The Viral Hepatitis Action Coalition is a public-private partnership developed by the CDC Foundation to help the Centers for Disease Control and Prevention (CDC) make meaningful advances in the prevention, screening and treatment of viral hepatitis.
"Viral Hepatitis is a large and under-appreciated problem in the United States," says Dr. John Ward, director of CDC's Division of Viral Hepatitis. "Up to as many as 5.3 million persons are living with hepatitis, and CDC is particularly concerned that most of those persons are unaware of their infection, meaning they can unknowingly transmit these viruses to others, and that they are not receiving the care they need that could prevent the progression to liver disease, including liver cancer, in later life."
A report on hepatitis and liver cancer issued by the Institute of Medicine (IOM) in 2010 highlighted an overall lack of knowledge about the extent and seriousness of viral hepatitis in the U.S. The report specifically called on CDC to work with public and private partners to:
- increase data collection on Hepatitis B and C to provide a better overall understanding of how many people are infected, how they become infected, if and when they get tested and treated and the outcomes of their treatment
- educate populations at-risk, healthcare providers and the general public about hepatitis to promote vaccination and prevention strategies and encourage screening and testing
Through the Viral Hepatitis Action Coalition, CDC is able to respond to the urgent calls to action outlined in the IOM report. Members of the Coalition help support crucial CDC-led research and programs and amplify CDC’s messages to the public to increase overall awareness of viral hepatitis.
"The Viral Hepatitis Action Coalition has given us capacity that we did not have previously to launch a variety of new projects that our division believes are critically important to our success in preventing disease and deaths from viral hepatitis," says Ward.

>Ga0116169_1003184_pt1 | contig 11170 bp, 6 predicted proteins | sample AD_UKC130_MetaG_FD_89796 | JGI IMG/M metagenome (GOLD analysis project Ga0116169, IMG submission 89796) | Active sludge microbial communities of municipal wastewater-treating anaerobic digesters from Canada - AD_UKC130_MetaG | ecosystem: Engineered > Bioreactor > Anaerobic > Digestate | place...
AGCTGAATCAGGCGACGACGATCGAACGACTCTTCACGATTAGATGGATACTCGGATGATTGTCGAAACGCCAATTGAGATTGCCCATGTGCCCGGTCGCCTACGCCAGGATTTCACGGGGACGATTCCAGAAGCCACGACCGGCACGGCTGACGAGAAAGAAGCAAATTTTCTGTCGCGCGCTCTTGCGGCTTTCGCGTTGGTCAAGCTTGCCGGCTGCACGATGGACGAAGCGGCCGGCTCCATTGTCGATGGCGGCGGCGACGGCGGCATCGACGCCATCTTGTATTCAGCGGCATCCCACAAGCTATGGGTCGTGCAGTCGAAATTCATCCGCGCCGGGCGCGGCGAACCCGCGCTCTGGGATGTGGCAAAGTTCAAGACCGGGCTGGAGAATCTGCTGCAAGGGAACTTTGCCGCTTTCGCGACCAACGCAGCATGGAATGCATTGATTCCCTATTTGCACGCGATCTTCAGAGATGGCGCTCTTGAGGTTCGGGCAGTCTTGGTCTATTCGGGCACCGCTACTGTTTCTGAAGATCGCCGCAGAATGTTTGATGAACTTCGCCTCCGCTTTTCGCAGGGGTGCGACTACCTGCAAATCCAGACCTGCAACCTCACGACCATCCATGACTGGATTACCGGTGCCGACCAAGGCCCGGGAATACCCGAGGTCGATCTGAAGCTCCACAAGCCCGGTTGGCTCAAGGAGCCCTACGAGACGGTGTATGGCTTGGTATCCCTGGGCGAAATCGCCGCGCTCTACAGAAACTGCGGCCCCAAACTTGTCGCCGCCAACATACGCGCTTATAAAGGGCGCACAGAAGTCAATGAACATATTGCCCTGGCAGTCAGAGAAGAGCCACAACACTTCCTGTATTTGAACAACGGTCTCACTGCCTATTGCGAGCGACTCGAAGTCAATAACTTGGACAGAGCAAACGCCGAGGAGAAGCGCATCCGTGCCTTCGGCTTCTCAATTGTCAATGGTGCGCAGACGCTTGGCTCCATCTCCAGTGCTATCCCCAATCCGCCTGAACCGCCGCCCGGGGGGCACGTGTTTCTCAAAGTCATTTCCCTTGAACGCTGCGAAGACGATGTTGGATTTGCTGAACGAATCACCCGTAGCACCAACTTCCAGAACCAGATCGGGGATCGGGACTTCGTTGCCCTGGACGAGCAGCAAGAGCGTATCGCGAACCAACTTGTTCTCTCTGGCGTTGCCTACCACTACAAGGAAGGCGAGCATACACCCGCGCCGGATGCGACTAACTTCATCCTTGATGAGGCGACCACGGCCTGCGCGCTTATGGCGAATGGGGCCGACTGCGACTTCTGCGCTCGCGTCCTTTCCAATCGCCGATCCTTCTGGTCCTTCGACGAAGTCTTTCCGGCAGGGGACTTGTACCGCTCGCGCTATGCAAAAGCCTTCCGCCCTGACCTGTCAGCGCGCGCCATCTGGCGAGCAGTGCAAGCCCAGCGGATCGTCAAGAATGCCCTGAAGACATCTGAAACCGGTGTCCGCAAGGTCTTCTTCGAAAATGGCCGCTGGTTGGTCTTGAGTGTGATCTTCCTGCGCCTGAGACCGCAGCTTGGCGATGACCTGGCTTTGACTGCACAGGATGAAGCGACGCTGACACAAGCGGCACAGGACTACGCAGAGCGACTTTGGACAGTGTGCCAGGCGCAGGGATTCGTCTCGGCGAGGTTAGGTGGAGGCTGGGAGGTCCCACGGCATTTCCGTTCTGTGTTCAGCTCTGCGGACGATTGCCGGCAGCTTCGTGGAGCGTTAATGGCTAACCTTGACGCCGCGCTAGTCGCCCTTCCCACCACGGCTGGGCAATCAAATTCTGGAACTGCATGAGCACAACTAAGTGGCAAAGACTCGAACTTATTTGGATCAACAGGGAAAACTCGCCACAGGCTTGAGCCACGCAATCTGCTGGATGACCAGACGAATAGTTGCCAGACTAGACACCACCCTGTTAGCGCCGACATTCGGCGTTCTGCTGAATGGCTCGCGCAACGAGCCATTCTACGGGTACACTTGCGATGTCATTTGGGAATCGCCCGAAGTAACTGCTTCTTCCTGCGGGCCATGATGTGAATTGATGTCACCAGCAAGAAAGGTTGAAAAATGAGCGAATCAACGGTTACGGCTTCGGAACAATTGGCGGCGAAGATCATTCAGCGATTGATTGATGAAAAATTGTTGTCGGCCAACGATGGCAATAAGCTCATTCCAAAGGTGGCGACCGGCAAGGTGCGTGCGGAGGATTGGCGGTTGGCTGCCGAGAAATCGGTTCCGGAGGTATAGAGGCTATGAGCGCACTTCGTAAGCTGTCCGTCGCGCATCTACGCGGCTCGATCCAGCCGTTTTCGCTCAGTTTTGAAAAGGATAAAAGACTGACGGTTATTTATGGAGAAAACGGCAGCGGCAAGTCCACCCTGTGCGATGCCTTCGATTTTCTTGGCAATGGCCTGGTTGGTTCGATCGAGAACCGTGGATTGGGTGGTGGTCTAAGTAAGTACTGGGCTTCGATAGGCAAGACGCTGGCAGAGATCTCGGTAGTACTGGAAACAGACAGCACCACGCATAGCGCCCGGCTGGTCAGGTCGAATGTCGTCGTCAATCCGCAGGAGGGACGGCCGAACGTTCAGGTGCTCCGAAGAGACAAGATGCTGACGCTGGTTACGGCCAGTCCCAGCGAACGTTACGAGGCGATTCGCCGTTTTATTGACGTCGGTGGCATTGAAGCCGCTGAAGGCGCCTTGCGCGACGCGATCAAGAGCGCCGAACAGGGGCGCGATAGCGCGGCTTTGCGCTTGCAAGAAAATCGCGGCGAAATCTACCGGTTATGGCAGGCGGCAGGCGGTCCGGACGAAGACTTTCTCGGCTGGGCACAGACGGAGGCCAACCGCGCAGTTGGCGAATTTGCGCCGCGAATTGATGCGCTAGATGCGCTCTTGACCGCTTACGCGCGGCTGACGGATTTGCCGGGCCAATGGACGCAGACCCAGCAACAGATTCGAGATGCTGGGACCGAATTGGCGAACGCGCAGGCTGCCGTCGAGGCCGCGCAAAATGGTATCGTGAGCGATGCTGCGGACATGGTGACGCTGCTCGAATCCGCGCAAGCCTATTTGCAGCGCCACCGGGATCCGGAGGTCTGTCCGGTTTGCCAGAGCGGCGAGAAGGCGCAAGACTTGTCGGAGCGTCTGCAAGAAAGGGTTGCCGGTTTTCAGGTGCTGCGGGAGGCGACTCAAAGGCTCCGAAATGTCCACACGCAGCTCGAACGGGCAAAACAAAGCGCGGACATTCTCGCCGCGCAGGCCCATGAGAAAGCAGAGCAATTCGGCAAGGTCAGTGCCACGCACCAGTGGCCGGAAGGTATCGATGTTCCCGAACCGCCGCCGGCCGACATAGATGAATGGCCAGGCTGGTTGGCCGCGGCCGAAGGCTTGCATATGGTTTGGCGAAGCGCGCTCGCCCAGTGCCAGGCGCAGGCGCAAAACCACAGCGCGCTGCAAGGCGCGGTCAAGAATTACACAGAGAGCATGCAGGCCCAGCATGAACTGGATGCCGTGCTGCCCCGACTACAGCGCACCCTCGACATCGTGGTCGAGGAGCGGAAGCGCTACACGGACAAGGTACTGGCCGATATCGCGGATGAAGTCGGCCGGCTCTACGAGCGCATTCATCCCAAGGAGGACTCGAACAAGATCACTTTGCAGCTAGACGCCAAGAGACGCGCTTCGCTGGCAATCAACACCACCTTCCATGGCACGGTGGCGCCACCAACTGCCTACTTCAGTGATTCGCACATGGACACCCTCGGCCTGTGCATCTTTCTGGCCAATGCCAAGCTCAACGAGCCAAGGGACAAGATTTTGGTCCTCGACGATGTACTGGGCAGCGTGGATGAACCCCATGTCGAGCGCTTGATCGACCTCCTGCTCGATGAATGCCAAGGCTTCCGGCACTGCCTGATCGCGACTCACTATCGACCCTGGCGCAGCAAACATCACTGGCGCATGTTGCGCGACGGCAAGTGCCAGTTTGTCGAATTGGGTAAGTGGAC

Learn more about the Viral Hepatitis Action Coalition at www.viralhepatitisaction.org.
About Viral Hepatitis
Chronic viral hepatitis caused by hepatitis B virus and hepatitis C virus represents a major health problem for the United States. CDC estimates that approximately 3.2 million Americans are chronically infected with hepatitis C virus, with an estimated 8,000 to 10,000 hepatitis C virus-related deaths annually. The incidence of acute hepatitis C declined during the 1990s but has plateaued in recent years. While the incidence of acute hepatitis B has declined markedly since 1990, an estimated 1.4 million Americans remain chronically infected, with an estimated 3,000 to 5,000 chronic hepatitis B virus-related deaths per year. In the United States, African-Americans are disproportionately affected by chronic hepatitis C virus infection, representing 12 percent of the U.S. population but approximately 22 percent of those with the disease. A disparity by race exists for Asian/Pacific Islanders, who represent only 4 percent of the U.S. population, but over half of those with chronic hepatitis B infection.
About CDC's Division of Viral Hepatitis
In collaboration with domestic and global partners, CDC's Division of Viral Hepatitis (DVH) provides the scientific and programmatic foundation and leadership for the prevention and control of hepatitis virus. DVH conducts research, surveillance, education and training, and evaluation to facilitate policy and design interventions to address the most common forms of viral hepatitis in the United States: hepatitis A virus (HAV), hepatitis B virus (HBV) and hepatitis C virus (HCV). These unrelated viruses are transmitted through different routes and require specific prevention strategies. CDC also conducts surveillance and investigation of other forms of viral hepatitis, particularly those common in other parts of the world, and serves as a WHO Collaborating Center for Reference and Research on Viral Hepatitis.
Learn more: www.cdc.gov/hepatitis
For More Information
For more information about VHAC activities visit www.viralhepatitisaction.org, or contact: